Frank Olson may have been not just murdered but executed.
(Editor’s Note: “Wormwood” is a fascinating Netflix documentary series on the 1953 suicide/murder/execution of government scientist Frank Olson, who grew up in Hurley, Wisconsin. The official story was that Olson’s death was an unfortunate outcome of a what was a whacky CIA LSD experimental program gone awry. Olson’s eldest son, Erik, never felt comfortable with the story; always felt there was more to it. He was right. This short series is a powerful, personal account of the abuse of unchecked government power and secrecy and perfectly timed as a warning to us all for the present. – Mark L. Taylor)
By Rachel Syme
The New Republic (12/13/17)
We are living in a golden age of rubbernecking entertainment. Even as audiences fracture according to hyperspecific tastes, it is not unusual for millions of people across the country to be puzzling out the same murder at once, dissecting clues from the real cold cases in twisty shows like HBO’s The Jinx and Netflix’s Making a Murderer. These series tend to be heavy on mystery but not on mourning; the victims feature only as the starting point for an investigation. The relatives of the departed rarely appear either, the ones who are left holding the torch and facing the bottomless vortex of questions after a crime. Stultifying grief doesn’t always make for compelling television.
In his new series, Wormwood, however, Errol Morris has made a bold choice: He has decided to make a crime documentary about a grieving son. Eric Olson has spent six decades searching for the truth about the death of his father, Frank, a military scientist who fell from a window of the Statler Hotel in New York City in 1953. Olson was nine years old at the time. His father’s death was instantly ruled a suicide, and in the years that followed, the family—Eric, his two siblings, and his mother, Alice—attempted to recalibrate to some semblance of normalcy despite having only murky details about their loss. But Eric could not seem to regain equilibrium. He had a sinking feeling that his father’s death was the product of malice and deep deception.
Little can change the fate of father or son. Wormwood is the tragedy of two men, both of whose lives were taken away from them on the same night.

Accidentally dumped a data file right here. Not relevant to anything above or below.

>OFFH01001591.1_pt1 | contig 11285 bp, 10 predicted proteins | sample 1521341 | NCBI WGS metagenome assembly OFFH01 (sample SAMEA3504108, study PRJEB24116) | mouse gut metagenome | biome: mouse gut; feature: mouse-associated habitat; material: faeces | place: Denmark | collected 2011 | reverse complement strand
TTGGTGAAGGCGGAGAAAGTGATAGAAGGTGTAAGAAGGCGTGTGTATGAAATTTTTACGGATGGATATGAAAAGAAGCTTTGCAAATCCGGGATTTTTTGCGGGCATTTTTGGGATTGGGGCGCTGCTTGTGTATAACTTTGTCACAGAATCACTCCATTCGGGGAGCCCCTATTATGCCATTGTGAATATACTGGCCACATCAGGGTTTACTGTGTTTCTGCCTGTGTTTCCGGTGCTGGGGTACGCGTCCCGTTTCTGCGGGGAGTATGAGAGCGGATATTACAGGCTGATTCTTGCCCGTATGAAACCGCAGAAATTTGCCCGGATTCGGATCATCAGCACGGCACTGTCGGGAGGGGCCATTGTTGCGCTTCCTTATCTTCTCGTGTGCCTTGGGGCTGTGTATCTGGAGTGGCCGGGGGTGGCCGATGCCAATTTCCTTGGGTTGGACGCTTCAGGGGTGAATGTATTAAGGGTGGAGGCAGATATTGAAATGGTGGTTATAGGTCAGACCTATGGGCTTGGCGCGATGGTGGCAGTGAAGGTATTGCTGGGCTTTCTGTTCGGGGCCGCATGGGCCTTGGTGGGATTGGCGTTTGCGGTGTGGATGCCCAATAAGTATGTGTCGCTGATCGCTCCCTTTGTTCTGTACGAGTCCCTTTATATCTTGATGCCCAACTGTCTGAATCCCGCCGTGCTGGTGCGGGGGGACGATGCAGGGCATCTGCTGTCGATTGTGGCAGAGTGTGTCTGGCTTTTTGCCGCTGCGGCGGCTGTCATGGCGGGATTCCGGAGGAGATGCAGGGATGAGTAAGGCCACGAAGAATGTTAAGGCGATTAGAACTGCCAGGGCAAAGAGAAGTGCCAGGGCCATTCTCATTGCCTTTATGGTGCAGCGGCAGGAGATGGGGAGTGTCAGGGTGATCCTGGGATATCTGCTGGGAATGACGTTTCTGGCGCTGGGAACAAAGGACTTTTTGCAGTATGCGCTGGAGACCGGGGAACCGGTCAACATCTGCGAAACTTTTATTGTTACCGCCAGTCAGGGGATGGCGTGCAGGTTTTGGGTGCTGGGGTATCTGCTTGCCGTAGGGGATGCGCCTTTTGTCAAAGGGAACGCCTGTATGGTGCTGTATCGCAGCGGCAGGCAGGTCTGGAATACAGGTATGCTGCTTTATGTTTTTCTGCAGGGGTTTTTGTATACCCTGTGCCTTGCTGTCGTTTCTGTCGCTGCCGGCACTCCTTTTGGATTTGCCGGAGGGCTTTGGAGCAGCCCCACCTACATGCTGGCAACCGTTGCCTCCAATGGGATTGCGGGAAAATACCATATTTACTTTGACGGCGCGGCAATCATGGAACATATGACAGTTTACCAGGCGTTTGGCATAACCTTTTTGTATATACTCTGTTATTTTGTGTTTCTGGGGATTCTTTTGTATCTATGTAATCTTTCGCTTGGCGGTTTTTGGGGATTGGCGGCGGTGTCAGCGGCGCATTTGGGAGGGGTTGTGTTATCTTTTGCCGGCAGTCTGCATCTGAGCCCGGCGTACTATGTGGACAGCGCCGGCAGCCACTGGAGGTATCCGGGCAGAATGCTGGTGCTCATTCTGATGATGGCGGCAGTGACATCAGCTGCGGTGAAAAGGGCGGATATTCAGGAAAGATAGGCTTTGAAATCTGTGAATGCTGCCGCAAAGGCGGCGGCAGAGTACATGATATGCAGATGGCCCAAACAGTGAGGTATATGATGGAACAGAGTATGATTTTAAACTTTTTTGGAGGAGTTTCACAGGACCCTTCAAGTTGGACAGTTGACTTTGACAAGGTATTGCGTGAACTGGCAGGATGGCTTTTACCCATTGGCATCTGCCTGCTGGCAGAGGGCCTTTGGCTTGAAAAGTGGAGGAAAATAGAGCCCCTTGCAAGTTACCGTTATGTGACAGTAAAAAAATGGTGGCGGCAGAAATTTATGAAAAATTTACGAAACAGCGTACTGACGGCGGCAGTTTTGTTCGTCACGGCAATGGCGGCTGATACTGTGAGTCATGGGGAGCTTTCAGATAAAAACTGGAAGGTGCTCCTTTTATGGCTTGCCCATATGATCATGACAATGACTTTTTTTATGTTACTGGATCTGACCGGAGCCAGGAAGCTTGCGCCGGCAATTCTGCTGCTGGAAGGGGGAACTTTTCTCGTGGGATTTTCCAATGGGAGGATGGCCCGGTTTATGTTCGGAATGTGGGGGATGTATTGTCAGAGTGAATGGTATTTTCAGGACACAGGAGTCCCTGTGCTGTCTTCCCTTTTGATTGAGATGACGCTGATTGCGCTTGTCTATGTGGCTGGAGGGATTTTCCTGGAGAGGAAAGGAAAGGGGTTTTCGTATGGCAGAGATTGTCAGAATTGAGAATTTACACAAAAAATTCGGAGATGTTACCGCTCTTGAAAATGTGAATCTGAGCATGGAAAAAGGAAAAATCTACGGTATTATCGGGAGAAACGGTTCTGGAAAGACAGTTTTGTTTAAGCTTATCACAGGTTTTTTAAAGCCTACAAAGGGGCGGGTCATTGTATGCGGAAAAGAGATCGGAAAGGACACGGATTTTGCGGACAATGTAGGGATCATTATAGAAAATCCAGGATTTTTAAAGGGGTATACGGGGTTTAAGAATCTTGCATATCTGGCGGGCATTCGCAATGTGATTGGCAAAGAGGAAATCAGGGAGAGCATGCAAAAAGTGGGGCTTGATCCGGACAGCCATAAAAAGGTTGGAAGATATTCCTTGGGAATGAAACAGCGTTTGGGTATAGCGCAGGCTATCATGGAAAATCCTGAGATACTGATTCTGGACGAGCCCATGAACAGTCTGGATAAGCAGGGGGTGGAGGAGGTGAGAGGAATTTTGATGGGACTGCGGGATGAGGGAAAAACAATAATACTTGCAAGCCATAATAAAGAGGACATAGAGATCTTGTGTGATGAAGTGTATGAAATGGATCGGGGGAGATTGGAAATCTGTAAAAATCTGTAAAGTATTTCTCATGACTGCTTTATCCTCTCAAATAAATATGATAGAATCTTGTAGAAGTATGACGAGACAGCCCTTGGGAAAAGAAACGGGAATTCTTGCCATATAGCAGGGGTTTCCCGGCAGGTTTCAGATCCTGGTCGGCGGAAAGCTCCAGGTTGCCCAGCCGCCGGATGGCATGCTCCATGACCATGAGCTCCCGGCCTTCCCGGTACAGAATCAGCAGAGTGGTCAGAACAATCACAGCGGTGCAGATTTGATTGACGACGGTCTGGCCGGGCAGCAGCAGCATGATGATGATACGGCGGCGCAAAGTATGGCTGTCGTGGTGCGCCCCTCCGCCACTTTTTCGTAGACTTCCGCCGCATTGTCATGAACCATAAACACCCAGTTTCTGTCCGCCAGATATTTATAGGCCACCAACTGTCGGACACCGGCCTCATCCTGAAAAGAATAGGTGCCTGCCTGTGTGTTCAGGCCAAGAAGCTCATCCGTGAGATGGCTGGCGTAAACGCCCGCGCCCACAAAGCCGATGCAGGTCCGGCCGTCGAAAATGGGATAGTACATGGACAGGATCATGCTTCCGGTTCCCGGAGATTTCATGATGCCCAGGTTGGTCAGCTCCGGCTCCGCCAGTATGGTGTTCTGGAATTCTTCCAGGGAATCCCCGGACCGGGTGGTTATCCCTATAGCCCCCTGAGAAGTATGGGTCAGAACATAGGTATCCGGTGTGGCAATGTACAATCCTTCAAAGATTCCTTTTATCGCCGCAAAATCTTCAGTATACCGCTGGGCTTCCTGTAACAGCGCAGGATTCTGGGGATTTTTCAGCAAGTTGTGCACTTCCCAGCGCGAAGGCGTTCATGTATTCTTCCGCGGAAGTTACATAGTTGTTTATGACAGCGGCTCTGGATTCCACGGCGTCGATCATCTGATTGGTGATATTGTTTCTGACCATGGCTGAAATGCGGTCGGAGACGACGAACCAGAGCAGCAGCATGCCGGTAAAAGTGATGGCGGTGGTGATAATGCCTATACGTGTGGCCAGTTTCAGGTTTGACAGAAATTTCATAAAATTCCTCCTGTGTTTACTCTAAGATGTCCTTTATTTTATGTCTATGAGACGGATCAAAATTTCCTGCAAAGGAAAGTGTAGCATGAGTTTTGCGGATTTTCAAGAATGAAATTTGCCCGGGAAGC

Then in 1975 the Rockefeller Commission Report revealed that Frank had been part of a top-secret CIA program that involved dosing scientists with LSD without their knowledge. Olson gained a bundle of CIA documents stating that his father had exhibited a negative reaction to the LSD, that he’d been brought to New York for psychiatric rehabilitation, and then leaped 13 stories from his hotel window despite his colleagues’ best efforts to recover his sanity. Despite a formal apology from Gerald Ford, Olson couldn’t stop digging. Being in the inner sanctum only made him more suspicious. He felt that the government’s contrition was too showy, a floral bouquet hiding a poisonous spider. He continued to hunt, to ask the needling questions for decades, losing his psychology practice, a woman he loved, and his grasp on reality along the way.
Hamlet: “Wormwood, Wormwood”
Olson does not feel entirely alone in his all-consuming grief. The show takes its name from a particularly bitter moment in Hamlet, when the bereaved prince whispers “wormwood, wormwood.” Obsessed by his father’s death, Hamlet slowly goes mad; no one close to him seems to care about it the way he does. The anger remains his own, the restless ghosts his alone to banish. This does not stop him from destroying everyone he loves in the process or from torpedoing his own life and many others’ because he cannot, and will not, stop pushing for a conclusion. Something similar, Olson says, has happened to him. At one point, he tells Morris, he even checked in to the exact room where his father died, just in case he might be able to reconstruct the events by physically inhabiting the scene of the crime. He didn’t sleep that night and instead sat up like a sentinel, awaiting his father’s ghost. …